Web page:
§ 9. Mr. Robert Walter (North Dorset)
What assessment he has made of the EU Commission's proposals for national envelopes as part of the reform of the common agricultural policy. 
§ The Parliamentary Secretary to the Ministry of Agriculture, Fisheries and Food (Mr. Elliot Morley)
We welcome the principle that member states should be allowed to target a proportion of agricultural support in accordance with national priorities. We need to ensure that the UK's share of moneys allocated to that exercise is fair and appropriate.
§ Mr. Walter
That is a slightly disappointing answer, because the danger of national envelopes is that the European Union will become an even less level playing field. Will the Minister assure us that, if that scheme were to come into existence, national envelopes would not be 450 used as a substitute for existing national programmes of support, which would mean that farmers would not receive any additional support from those national envelopes and would leave British agriculture in an even less competitive position?
§ Mr. Morley
Conservative Members face a dichotomy on issues of that sort: on the one hand, they argue for maximum subsidiarity and, on the other, when there is an opportunity for member states to have more flexibility and autonomy in the way in which European funding is spent, that causes them concern. We are aware of the danger of the approach in terms of distortion of competition and we shall take that danger seriously.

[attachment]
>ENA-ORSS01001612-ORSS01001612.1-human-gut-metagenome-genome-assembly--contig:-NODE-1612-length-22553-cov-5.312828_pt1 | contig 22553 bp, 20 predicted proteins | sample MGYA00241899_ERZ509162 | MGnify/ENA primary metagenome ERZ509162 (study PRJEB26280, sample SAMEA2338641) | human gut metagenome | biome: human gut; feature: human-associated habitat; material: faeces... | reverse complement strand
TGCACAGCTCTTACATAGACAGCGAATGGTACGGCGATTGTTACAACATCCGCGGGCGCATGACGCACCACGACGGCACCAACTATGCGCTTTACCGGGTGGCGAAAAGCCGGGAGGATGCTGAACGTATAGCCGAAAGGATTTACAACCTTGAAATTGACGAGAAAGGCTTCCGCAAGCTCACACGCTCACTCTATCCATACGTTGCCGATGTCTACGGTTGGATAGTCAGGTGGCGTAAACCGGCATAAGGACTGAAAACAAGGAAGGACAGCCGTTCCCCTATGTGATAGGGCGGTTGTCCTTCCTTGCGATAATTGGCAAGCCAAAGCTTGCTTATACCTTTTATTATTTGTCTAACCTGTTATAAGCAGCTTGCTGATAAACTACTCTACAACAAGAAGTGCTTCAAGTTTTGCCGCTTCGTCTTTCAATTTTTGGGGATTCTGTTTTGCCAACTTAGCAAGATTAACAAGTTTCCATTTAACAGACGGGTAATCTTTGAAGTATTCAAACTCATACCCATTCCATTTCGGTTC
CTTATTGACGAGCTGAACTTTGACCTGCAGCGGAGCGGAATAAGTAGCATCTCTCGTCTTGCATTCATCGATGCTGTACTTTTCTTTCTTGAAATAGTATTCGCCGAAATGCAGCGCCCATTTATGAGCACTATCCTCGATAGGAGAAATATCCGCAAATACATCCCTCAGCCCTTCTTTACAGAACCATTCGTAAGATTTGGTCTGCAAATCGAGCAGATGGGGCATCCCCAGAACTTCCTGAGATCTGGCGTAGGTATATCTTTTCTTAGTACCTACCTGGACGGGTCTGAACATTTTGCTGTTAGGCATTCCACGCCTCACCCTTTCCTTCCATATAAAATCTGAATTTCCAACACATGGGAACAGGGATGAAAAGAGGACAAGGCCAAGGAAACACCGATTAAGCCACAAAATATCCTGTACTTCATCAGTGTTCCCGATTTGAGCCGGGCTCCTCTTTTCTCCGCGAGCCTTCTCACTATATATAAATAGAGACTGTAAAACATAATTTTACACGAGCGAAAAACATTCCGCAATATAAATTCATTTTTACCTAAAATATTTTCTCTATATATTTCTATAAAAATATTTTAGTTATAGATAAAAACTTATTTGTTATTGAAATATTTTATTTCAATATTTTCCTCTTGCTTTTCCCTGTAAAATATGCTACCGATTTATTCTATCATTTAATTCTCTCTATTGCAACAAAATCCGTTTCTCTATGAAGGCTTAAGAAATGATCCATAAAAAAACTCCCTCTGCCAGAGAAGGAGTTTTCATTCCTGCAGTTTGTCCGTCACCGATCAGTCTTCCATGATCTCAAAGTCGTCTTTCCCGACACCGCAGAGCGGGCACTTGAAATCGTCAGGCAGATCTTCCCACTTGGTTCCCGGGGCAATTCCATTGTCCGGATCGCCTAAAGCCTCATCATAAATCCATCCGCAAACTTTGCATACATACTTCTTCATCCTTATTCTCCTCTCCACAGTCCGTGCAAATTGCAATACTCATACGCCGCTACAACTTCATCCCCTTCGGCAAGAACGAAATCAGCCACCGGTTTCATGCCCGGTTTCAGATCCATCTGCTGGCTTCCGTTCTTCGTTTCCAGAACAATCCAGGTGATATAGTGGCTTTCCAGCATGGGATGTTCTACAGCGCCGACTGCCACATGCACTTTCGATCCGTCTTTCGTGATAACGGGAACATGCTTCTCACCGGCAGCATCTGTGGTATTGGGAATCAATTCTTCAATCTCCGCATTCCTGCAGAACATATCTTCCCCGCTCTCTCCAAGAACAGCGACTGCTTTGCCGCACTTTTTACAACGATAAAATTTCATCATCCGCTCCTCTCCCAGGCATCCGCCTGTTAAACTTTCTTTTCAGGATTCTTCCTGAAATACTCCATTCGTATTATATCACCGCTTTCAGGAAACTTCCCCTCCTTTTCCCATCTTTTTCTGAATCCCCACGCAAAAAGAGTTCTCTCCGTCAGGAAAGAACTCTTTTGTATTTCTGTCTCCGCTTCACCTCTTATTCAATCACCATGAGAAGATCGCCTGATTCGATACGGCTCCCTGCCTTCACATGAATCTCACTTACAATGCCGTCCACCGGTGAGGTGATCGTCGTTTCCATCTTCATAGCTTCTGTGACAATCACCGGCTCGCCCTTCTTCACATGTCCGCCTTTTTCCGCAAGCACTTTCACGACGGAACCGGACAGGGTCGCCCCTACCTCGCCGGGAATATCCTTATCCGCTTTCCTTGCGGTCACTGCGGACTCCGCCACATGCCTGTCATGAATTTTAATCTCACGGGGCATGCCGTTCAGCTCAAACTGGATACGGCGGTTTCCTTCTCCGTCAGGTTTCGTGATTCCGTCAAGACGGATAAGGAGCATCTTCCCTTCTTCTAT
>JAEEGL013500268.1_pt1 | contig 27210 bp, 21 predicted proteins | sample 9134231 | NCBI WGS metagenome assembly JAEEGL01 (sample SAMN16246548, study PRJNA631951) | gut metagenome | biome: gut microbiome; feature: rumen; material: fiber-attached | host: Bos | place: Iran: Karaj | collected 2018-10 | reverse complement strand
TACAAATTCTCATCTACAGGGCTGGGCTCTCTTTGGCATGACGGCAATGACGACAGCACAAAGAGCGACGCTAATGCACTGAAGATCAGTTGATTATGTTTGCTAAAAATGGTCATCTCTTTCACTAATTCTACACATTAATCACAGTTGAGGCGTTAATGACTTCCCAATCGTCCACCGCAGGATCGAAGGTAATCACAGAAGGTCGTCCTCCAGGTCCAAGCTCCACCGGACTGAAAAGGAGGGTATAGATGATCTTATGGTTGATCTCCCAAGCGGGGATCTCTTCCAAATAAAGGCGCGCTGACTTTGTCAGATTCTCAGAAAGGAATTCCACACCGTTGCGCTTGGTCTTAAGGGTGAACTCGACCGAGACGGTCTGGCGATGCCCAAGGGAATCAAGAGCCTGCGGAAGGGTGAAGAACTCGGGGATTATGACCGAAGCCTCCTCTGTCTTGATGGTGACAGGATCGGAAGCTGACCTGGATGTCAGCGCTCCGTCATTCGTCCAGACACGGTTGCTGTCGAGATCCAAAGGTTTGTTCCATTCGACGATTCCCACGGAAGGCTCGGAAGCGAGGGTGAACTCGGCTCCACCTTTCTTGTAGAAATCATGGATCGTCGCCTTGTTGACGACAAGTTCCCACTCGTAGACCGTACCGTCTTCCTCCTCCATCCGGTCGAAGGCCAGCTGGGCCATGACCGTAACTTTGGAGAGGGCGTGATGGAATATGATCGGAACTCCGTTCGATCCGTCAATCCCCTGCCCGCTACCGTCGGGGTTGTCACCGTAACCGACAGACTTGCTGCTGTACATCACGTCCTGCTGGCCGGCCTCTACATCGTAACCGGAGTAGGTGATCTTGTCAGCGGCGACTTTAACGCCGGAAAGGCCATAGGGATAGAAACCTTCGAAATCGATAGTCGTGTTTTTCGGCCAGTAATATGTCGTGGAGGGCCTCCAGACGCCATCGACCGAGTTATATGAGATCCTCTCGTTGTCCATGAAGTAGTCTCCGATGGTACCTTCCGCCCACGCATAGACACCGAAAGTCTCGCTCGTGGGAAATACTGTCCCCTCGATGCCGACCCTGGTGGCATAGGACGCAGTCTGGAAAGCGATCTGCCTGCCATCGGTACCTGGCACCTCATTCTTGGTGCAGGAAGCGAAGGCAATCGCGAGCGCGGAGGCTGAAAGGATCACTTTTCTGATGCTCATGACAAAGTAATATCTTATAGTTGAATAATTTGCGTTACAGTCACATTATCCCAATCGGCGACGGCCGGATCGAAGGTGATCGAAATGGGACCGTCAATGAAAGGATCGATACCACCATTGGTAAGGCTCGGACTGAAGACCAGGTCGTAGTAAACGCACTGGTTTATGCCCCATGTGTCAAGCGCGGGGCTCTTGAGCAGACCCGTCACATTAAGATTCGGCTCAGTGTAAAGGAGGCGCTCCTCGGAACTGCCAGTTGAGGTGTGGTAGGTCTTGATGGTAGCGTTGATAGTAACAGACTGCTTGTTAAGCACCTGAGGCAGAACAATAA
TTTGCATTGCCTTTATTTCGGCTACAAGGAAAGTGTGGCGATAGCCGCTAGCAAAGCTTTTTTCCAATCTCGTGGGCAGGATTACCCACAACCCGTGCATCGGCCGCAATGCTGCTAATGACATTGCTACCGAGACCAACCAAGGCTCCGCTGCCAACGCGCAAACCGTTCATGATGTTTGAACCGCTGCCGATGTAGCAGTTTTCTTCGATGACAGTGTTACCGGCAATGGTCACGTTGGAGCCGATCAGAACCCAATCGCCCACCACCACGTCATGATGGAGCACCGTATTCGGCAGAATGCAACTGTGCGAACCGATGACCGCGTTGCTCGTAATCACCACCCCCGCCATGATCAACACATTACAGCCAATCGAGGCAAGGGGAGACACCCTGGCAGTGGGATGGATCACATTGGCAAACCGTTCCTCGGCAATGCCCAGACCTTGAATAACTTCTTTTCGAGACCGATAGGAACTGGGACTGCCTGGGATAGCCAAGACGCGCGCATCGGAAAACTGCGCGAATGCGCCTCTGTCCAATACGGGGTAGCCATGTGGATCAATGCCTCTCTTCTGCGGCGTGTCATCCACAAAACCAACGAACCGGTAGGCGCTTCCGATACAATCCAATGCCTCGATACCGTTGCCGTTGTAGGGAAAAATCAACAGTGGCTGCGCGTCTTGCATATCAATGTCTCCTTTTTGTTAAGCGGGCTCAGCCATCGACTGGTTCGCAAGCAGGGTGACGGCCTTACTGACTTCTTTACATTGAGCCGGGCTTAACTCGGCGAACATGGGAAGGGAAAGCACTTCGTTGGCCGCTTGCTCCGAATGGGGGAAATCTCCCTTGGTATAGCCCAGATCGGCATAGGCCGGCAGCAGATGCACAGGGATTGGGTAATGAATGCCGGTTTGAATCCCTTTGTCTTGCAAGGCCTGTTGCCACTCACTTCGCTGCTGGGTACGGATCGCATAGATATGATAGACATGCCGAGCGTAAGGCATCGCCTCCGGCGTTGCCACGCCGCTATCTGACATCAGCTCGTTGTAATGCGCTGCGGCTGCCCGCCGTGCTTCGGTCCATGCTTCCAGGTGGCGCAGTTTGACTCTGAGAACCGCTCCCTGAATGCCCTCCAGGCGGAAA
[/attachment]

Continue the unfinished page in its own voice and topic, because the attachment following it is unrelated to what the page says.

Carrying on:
§ Mr. Paul Flynn (Newport, West)
Will not national envelopes encourage the farming industry to accept the realities of life which they are so reluctant to accept, which are that the markets for many existing products are diminishing and that farmers must diversify into areas for which there are better markets and which will employ more people? Those areas are organic farming—we currently import most products—flax growing, coppicing and the growing of fuel crops.
§ Mr. Morley
My hon. Friend makes the important point that the idea behind national envelopes is to move away from direct production support, which is one of our objectives as a Government, and instead redirect money toward environmental and socio-economic support and support for alternative crops of the sorts which he mentions.
§ Mr. Tim Collins (Westmorland and Lonsdale)
Given that previous CAP reforms have often served to increase both the volume and complexity of the forms that British farmers have to fill in, will the Minister have a word with his officials and tell them that farmers who openly admit errors, honestly committed and arising from simple misunderstanding, should not be penalised when they make representations to Ministers to ask for the facts to be corrected? In that way, farmers will not lose out, as happens time and again when they honestly admit having made a mistake.
§ Mr. Morley
The rules on penalties for farmers who make a mistake in filling in forms are European Union rules, so we have limited flexibility in that respect. However, we are giving consideration to the issue.